It’s been a while since I wrote a post, I know – but I’m going to try to get back into the swing of things more as the occasional spark does still flash in the deepest reaches of the beer-related brain. Next year will be the eleventh I have been writing about beer, so it’s just as much of a surprise to me as it must be to you that these internal questions still arise and make me reach for my laptop. The most recent fired into life in a hotel room recently after opening a canned IPA I had spotted being sold in Scotland from an American brewery I had never heard of. A few years ago this would have been unthinkable for various reasons – chief among them being the number of US producers that could (or would want to) export their cans to the far north of the UK.
The beer in question was Telegraph IPA from the brewery of the same name in Santa Barbara. Ironically a producer who will also be celebrating eleven years of production next year, one sip and it brought to mind the classic American IPA – bundles of crystal malt yielding that chewy baseline that has been bulwarking Pacific coastal hops for forty years. Once the analytical mind had quietened it got me to thinking about some of the other reasons an entire brewery like this has before now passed me by. I guess the reasons why would fill a major essay on the rise of craft beer and distribution – but the rotating clacker wheel in my head eventually flicked to a halt on one particular category – there is just so much out there.
By that I don’t mean the increased number of breweries we are all experiencing; the Brewers’ Association totaliser shining like a four-figured beacon across the Atlantic (with our more demure UK version blinking back, also registering four figures). We all know that the number of breweries is doing that thing on the graph that looks like a route map of an Alpine stage of the Tour de France – I got to thinking instead about the way in which people react to the proliferation. The hunters of course carry on hunting – Raters gotta Rate – but for those of us like me that have a core number of breweries in our circle of trust, things have also become much more busy lately (only without the emergency phone battery and printed beer spreadsheet).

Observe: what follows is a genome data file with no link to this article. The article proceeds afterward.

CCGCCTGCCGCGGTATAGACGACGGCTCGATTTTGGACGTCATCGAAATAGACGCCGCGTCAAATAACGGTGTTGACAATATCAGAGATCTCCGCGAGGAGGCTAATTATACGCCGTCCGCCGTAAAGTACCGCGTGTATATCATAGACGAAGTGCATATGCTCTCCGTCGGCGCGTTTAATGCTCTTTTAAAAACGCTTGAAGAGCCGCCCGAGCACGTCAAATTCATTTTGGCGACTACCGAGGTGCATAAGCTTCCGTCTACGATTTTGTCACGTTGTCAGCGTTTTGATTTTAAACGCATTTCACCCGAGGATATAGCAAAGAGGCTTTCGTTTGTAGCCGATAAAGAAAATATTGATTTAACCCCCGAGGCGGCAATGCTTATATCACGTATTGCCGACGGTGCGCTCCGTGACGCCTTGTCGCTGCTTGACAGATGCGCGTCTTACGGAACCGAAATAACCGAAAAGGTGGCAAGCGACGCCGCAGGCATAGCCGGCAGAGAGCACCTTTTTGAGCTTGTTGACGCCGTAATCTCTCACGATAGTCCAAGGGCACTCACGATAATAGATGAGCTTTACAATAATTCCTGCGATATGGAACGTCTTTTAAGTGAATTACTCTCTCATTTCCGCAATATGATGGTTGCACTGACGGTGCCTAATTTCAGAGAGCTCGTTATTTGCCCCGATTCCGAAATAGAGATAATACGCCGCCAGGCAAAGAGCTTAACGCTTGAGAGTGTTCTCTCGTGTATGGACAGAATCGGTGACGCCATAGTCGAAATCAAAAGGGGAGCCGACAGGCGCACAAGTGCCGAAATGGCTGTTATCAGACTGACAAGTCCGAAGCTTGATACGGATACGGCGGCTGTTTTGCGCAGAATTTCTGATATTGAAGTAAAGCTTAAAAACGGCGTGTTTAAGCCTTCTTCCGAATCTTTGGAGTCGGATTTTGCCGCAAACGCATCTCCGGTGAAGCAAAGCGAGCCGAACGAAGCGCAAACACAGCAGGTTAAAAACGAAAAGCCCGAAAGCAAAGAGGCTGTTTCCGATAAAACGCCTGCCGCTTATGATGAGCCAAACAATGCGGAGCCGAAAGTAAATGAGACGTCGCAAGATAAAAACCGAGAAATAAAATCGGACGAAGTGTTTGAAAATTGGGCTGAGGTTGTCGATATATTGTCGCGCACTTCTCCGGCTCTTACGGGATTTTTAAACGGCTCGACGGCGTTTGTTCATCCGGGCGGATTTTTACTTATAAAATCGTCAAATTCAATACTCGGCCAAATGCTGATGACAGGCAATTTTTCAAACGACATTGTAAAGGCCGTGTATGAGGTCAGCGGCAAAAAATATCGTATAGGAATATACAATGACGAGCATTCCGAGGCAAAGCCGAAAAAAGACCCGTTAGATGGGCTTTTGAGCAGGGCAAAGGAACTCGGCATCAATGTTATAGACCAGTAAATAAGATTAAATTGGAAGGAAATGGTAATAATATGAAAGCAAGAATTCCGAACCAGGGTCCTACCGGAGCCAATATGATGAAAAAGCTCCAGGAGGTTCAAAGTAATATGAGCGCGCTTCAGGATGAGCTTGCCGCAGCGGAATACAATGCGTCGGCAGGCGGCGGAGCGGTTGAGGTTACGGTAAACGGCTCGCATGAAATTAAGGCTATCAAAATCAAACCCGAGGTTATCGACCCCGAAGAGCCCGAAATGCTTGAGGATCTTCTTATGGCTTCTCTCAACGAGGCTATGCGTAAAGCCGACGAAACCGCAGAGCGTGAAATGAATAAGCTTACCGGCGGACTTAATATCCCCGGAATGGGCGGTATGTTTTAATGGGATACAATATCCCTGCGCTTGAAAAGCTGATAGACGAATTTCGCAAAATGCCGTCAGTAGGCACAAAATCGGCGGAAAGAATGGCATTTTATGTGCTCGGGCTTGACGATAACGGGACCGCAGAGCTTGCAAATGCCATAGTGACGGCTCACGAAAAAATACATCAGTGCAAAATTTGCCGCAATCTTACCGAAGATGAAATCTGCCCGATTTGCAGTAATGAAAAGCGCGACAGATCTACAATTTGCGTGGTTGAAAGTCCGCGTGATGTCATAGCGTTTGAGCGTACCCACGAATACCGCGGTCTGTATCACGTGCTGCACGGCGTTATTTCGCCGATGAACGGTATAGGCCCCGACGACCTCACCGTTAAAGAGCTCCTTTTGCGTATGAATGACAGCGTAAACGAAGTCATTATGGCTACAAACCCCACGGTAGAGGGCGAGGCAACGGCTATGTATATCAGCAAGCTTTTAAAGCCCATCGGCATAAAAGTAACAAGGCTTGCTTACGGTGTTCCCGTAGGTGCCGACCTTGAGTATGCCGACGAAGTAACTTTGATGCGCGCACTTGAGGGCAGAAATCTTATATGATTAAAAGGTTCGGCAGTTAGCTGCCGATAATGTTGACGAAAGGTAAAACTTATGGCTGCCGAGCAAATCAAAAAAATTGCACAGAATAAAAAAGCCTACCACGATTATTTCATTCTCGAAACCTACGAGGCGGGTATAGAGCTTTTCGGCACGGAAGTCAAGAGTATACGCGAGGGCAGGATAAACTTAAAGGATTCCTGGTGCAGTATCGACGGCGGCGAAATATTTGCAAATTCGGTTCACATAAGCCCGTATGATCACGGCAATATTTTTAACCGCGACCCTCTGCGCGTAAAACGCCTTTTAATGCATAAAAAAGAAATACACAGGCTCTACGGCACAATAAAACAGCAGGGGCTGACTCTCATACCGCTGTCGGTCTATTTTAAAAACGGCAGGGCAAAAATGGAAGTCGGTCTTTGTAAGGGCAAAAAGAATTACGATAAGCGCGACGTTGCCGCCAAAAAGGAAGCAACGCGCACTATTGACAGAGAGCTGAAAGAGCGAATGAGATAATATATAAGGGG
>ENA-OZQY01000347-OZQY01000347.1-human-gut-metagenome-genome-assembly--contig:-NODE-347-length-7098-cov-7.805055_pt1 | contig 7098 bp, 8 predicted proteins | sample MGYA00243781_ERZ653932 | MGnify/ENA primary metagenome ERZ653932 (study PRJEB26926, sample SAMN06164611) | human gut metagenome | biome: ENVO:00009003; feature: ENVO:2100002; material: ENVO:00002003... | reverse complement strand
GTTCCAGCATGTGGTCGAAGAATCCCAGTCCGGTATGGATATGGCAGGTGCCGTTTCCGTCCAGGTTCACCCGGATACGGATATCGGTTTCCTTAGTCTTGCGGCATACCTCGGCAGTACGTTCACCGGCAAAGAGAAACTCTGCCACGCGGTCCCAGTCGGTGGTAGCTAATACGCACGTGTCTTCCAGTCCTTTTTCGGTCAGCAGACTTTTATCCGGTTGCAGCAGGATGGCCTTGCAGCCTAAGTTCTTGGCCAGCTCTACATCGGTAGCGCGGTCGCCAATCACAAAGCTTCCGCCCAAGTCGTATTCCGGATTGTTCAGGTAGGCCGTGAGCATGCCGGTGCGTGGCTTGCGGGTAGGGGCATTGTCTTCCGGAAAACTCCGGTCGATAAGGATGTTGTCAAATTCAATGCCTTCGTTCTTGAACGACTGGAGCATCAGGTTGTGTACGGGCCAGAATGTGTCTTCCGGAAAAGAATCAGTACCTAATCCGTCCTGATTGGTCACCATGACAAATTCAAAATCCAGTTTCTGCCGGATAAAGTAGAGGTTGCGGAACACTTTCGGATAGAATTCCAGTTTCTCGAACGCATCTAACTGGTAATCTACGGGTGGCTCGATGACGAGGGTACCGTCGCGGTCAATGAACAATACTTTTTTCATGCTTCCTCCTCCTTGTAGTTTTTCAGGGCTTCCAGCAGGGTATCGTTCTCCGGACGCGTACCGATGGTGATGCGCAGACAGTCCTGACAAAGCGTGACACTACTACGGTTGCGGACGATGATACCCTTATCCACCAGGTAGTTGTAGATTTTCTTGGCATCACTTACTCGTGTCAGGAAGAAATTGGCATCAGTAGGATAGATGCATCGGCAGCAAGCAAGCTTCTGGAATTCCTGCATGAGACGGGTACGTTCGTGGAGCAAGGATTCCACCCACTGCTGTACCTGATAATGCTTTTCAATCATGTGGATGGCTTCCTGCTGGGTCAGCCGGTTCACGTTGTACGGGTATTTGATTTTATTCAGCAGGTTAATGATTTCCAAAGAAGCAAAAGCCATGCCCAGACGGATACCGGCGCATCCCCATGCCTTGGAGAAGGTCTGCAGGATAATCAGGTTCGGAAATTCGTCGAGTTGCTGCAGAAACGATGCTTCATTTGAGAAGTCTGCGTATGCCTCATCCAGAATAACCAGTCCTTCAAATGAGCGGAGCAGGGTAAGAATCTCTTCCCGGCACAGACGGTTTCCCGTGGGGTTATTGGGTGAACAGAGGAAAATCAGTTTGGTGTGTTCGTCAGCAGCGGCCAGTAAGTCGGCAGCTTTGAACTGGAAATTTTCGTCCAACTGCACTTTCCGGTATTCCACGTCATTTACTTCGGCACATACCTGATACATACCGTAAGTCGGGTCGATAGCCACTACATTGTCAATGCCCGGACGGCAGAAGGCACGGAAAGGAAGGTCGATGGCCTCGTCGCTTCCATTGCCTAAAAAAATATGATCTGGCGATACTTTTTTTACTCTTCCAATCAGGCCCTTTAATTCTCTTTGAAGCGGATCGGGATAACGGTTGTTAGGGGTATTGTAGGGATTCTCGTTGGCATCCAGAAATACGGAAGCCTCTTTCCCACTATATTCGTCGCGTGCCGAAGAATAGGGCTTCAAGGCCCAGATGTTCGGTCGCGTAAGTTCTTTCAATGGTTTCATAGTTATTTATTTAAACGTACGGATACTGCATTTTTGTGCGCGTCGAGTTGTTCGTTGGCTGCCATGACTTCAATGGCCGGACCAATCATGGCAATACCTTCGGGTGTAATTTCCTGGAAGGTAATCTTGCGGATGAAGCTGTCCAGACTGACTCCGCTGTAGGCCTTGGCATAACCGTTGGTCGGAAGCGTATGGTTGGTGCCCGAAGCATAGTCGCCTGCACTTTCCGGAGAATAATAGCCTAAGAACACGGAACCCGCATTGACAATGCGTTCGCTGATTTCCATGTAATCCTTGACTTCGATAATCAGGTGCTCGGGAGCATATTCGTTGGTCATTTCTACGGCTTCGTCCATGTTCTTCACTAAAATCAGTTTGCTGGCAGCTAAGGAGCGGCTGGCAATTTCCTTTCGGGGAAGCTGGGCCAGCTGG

The rise of craft beer into the public consciousness – whether you believe in the phrase or consider it meaningless – has spawned a proliferation from individual breweries of the like I’m not sure we’ve seen before in recent memory. One of the lesser-discussed consequences (if that’s the word) of the beery wave we are all surfing towards the mainstream shoreline is the increased output of those breweries in terms of numbers of unique beers. You could quite easily restrict yourself to Beavertown, Magic Rock, Harbour and Tiny Rebel and drink an amazing selection of newly-released beer from January to December. There’s no need to scan the shelves for the latest new producer when your existing favourites are so prolific.
I’m sure beer historians can weigh in here, but to my mind back in the day there were a few brewers who released a monthly special, but more likely it was a rotating line-up of cask or premium bottled releases that kept things fresh alongside their core line-up. Now, it’s all new. All the time. Take the brewery I work for – in September BrewDog released five different beers (Neon Overlord, Chili Hammer, AB:21, the newest Born to Die and Candy Kaiser). Admittedly the last one is a repeat of the previous winter seasonal and Born to Die varies only due to the profiles of the hops, but a beer a week is about as good as anyone could ask for. There is so much new beer from established brewers these days that it’s no wonder that the imported canned US IPA’s (as good as they are – and Telegraph IPA is very good) pass you by.
This can only be a good thing, surely. Each individual brewery will have its reason for cranking up the output – but whether it’s down to them revelling in the freedom of experimentation the market is now giving them, feeling the pressure to keep up with the Joneses or just riding that wave to see where it leads – does it really matter? About a year ago I wrote about the joy of ordering up a mixed case from a brewery you know and love. In that case, it was Thornbridge – and re-reading that post so as I can link to it here has got my wallet twitching – but whilst drinking that unknown Californian IPA from a plastic cup I realised that when breweries at the top of the tree over here are so productive, being unable to keep up isn’t surprising. Nor is it in any way a problem.